Taking a turn on this blog to something much more personal — from boots and such to issues of what it’s like to be gay, have a long-term infection, and have others make absolutely wrong assumptions about underlying causes of ongoing symptoms “just because he’s gay.”
Here is the gory story…
Readers of this blog have read posts that I have written about my partner suffering with a long-term illness that is caused by organisms transmitted by a tick. Ticks flourish in our wooded back yard, and usually feast on deer, squirrels, rabbits, foxes, and other mammals that regularly live there or walk through. Ticks love warm human blood too — and one of them crawled onto my partner, bit him, and while attached, transmitted organisms it was harboring to my partner.
My partner did not display a rash that some people initially have when the disease first appears. The disease hid inside his body and then began displaying odd and unusual symptoms. We had several “distractions and diversions” when trying to find the cause of his symptoms, including discovery of a non-malignant brain tumor and surgery to remove it, as well as treatments for neurological symptoms, sleep disorder, and much more.
In February, a confirmed clinical diagnosis of his disease was made, based on results of initial blood tests. We began actively pursuing a course of treatment. But all along, based on thorough documentation of my partner’s symptoms, I had suspected that he may have what’s called a co-infection. That is, being infected by two organisms at the same time. If treatment for only one organism is provided, then symptoms persist and he doesn’t recover. That’s been the current situation — months of treatment with no recovery in sight.
Five medical specialists with whom I shared my research and observations discounted my suggestion of the possibility of my partner being infected by a second organism. “We don’t have that (second disease-causing organism) in Maryland. You’ve been reading too much on the Internet.”
But what was worse is that we had two doctors say, “after all, he’s gay. While his tests for HIV are negative, that doesn’t mean that he does not have a suppressed immune system and potentially an infection by as-yet undetectable HIV. That’s why his symptoms are persisting. He will just have to live with it, and accept it as a result of being gay.”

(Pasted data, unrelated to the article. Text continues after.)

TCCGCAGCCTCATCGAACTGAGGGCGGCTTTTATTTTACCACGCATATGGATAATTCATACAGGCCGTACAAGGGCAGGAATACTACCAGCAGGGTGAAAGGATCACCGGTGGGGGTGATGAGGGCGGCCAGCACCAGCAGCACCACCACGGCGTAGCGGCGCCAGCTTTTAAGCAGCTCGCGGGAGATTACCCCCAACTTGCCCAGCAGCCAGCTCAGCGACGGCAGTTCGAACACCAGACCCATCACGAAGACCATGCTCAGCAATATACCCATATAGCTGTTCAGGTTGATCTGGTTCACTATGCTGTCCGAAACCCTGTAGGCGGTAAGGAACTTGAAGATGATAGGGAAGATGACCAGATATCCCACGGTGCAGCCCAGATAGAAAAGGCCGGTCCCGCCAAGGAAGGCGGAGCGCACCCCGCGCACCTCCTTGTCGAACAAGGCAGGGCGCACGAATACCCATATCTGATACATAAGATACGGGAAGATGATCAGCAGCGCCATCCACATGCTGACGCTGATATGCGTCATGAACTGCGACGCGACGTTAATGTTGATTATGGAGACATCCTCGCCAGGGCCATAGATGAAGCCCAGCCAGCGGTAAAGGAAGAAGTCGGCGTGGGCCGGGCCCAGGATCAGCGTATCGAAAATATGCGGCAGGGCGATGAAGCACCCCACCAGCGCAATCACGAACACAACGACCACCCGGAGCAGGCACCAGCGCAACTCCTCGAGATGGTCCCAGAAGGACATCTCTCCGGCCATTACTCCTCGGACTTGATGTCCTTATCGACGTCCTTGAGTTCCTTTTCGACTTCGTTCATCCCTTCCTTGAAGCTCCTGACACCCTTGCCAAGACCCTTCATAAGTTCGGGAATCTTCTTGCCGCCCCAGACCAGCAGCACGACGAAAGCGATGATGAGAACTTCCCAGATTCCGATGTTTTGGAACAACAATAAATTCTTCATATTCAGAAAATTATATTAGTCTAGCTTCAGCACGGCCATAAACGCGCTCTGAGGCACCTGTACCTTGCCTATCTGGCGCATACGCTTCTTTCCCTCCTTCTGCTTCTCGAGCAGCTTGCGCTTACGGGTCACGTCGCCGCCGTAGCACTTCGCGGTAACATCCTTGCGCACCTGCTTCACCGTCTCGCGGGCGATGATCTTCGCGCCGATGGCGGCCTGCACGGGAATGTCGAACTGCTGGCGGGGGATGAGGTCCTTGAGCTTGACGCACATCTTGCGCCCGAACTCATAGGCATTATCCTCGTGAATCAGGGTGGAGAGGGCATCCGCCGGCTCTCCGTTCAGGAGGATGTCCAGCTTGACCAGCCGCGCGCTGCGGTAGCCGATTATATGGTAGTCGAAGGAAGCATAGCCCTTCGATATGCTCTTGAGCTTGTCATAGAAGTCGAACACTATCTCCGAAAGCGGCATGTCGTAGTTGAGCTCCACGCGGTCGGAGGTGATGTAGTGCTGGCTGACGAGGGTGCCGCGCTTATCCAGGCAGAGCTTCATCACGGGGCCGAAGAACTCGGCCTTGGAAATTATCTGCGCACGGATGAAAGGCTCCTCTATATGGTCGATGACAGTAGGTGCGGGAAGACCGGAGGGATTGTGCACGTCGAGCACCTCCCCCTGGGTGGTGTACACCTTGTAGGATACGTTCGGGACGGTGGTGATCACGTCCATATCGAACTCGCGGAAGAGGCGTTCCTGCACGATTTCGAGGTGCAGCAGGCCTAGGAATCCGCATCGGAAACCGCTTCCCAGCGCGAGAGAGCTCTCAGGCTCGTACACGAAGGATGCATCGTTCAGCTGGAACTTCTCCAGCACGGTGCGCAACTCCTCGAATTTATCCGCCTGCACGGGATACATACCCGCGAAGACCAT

Man! We were furious! We can’t sue for misdiagnosis and refusal to request tests that would confirm my ideas, nor can we sue for wrong conclusions by a doctor. Medical opinions are just that — not hard science. Medicine is more of an art than science.
“He’s gay — he must have HIV — just live with it.” ARRRGGGHHH!
Trust me, my partner (and I) have never been exposed to HIV. I will not provide graphic details, but put it together: we don’t have it and never will.
Finally, I convinced my partner’s primary doc, whom we admire greatly, to request a very specific blood test for that odd co-infection. That test is only done by one laboratory in the United States, and its very expensive cost is not covered by insurance.
We were stunned when the doc called us on Wednesday night to inform us that my suspicion of this odd, never before seen in Maryland, co-infection is correct. My partner has it.
You see — this is what “patient advocacy” requires. Never giving up. Doing the research. Documenting everything. Being doggedly persistent. Tolerating inaccurate, wrong, and outdated assumptions by medical professionals. But overall, stepping up and carrying out care for the one you love.
As I’ve explained to my family, during the times that are most dark and difficult for my partner, I just love him harder. My faith in resolving this illness remains strong. We’ve taken the matter into our own hands and are fighting each and every day to make him well.
Life is short: show those you love how you love them, and forgive those who make assumptions because their “straight lens” clouds their judgment.